pampatriot March 25, 2013 at 11:43 PM
First you need to understand the common core curriculum. Teacher evaluations are hinged upon being able to teach the common core standards and get all of America's children on the same page, actually all the global children on the same page. It's a lot more complicated than that. Individual states should be working with school districts to create best teaching methods and curriculum. Now our children are the guinea pigs. Diane Ravitch, former US assistant secretary for education, She writes in The Washington Post, “The common core curriculum was developed by an organization called Achieve and the National Governors Association, both of which were generously funded by the Gates Foundation. There was minimal public engagement in the development of the Common Core. Their creation was neither grassroots nor did it emanate from the states, in fact the Heritage Foundation, believe it is undermining states’ rights and local control. I'm worried about our teachers, there is always another way to evaluate our teachers if we really WANTED TO, but not when it hinges upon adoption of this common core, one size fits all, curriculum. That's when it gets very scary as Mr. Knots said.
Donald Knots March 26, 2013 at 12:51 AM
Two seats are open Patriot I think you have the makings of a candidate for the BOE!
pampatriot March 26, 2013 at 02:23 AM
No I don't. I have the makings of someone who stays on the fringe and holds those who CHOSE to run and be elected accountable. We all play our roles. We all know our abilities, some of us are there for the wrong reasons while some run for very clean, righteous reasons, with only service is mind. I don't understand, and probably never will, why the human psyche is such that it can CHOOSE to IGNORE the magnitude of BOE responsibilities, while being blessed with so many awesome talents and gifts, just to use them for self serving, political, and very cowardess, agendas. Hiding behind state mandate formulas, tax levy increases, union conundrums, all in an attempt to successfully fake out the constituency. Where is the nobility in that? Where is the honor in that? Yuk, it's junk, it makes me sick, like making an off handed comment about cementing all the fields in WI, thus hurting the children in WI. Why is something so off handed said, with such sarcasm? Why should a serious issue like security of our high school become a "did you mean to say that" issue...as though a perceived and alleged personal attack of the HS principal needed to be clarified in order for the message to be received. Talk about divisiveness. So to point out anything, question anything, with an absolute understanding of the material involved is taboo? Insulting! The BOE I think were sitting in aluminum chairs, not THRONES. I hope they realize that. So much discuss, so much not being discussed.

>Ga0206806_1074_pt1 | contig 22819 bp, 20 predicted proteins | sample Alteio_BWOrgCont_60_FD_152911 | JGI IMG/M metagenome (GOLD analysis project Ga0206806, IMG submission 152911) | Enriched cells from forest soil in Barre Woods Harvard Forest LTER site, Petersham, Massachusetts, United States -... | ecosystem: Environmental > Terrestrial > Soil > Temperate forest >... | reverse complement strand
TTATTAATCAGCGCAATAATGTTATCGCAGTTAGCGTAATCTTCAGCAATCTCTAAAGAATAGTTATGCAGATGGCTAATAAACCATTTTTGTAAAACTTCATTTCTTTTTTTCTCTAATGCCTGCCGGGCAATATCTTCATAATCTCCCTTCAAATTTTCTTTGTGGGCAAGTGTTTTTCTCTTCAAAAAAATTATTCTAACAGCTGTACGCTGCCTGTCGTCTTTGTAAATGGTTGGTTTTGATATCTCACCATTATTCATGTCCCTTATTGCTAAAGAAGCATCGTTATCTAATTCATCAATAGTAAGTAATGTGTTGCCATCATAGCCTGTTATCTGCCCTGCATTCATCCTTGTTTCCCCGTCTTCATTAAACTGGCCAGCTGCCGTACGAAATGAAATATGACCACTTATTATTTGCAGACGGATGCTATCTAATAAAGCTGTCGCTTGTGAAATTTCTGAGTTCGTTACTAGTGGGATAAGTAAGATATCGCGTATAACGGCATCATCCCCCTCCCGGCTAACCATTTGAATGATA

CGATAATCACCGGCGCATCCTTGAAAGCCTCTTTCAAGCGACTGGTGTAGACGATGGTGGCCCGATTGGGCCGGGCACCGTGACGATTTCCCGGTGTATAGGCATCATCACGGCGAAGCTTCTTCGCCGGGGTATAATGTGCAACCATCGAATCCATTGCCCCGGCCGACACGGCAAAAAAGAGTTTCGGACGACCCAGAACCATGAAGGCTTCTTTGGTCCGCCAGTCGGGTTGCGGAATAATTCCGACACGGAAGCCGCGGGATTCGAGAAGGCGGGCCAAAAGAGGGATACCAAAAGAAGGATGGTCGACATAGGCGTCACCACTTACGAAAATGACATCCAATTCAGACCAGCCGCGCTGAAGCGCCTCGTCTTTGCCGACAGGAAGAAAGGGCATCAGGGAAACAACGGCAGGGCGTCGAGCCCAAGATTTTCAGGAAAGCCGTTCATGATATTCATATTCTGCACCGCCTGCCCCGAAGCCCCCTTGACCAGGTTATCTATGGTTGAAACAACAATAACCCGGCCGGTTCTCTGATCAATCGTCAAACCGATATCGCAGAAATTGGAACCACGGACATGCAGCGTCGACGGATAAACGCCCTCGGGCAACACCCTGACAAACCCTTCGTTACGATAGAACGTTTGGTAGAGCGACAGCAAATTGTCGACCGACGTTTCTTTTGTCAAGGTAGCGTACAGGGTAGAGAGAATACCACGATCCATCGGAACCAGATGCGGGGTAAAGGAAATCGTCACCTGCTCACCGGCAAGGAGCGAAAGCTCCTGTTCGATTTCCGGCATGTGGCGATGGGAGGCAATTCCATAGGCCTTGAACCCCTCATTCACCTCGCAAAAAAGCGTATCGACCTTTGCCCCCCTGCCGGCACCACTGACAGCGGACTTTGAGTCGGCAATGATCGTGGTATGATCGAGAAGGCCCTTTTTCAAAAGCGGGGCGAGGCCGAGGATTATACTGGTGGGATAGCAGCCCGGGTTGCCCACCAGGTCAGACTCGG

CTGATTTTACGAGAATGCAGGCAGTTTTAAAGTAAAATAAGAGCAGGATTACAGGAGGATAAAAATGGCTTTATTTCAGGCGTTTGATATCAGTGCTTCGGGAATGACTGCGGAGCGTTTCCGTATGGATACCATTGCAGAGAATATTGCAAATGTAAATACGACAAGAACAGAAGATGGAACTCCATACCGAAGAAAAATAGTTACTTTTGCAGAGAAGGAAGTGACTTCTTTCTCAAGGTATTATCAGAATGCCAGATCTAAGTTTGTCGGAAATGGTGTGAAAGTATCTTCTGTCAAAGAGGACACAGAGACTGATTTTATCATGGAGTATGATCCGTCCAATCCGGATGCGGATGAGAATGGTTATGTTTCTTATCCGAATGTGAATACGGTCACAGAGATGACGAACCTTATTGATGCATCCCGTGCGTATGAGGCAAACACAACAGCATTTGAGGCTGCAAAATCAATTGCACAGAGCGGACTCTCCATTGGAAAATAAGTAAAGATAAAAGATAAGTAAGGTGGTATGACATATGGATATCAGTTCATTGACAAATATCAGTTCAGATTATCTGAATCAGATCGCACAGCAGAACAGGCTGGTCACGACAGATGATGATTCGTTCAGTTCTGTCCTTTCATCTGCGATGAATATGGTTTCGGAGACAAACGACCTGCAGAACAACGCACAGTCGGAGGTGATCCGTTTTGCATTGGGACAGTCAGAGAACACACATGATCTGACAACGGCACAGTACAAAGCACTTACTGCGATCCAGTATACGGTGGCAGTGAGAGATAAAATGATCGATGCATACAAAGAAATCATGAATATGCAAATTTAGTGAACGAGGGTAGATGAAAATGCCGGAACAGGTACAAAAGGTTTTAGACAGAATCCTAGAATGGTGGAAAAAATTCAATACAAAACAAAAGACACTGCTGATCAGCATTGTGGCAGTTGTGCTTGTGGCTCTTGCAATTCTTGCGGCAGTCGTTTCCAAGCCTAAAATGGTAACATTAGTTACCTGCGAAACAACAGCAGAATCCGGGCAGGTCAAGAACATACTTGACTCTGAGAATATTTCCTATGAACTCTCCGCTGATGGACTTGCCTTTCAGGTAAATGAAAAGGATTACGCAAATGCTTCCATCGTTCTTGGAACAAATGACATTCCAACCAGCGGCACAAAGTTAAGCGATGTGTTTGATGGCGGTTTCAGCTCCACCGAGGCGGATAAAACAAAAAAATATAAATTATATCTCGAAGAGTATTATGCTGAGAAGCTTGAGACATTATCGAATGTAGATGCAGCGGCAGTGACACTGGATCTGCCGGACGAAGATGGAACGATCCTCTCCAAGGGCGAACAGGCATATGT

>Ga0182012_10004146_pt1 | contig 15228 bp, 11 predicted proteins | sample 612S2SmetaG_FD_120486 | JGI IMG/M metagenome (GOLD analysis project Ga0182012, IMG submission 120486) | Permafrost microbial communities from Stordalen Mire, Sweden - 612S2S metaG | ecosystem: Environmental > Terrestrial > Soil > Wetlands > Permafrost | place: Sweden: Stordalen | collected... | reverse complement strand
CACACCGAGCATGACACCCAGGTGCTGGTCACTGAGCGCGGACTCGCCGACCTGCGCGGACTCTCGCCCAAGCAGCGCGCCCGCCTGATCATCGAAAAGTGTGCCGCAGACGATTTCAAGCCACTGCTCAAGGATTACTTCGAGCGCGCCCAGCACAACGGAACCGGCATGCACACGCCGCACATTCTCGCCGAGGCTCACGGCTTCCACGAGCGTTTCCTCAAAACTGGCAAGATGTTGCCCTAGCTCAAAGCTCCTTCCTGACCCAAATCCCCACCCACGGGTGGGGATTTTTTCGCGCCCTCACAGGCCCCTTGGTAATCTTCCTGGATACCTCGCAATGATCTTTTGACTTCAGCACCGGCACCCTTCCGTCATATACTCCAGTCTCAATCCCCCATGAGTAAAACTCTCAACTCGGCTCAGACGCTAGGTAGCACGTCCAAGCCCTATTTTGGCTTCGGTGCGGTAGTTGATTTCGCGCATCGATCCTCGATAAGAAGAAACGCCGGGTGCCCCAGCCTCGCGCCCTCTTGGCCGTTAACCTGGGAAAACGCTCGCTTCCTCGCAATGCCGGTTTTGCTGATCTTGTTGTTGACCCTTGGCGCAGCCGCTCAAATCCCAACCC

Tired of This March 26, 2013 at 02:00 PM
Once again leave it to politics to get this all wrong. When most of us were elementary age we all took standardized test. The difference was that these test were used both as a guide to evaluate the student and as a guide to evaluate the teacher by having the students tested two or three times throughout the school year. The evaluations should be based on the improvement of the child. It's ridiculous that the testing occurs once a year, it is the core for which the teachers' teach and misses the entire concept of how the child is developing. It pains me to say that my third grader has not participated in a reading group in over three months because her teacher is trying to have each child conceptually understand the state exams. This teaching style hurts the children and truly does not reflect the quality of the teacher. Testing is crucial to evaluate the needs and strengths of any individual, it's just done the wrong way in the education system.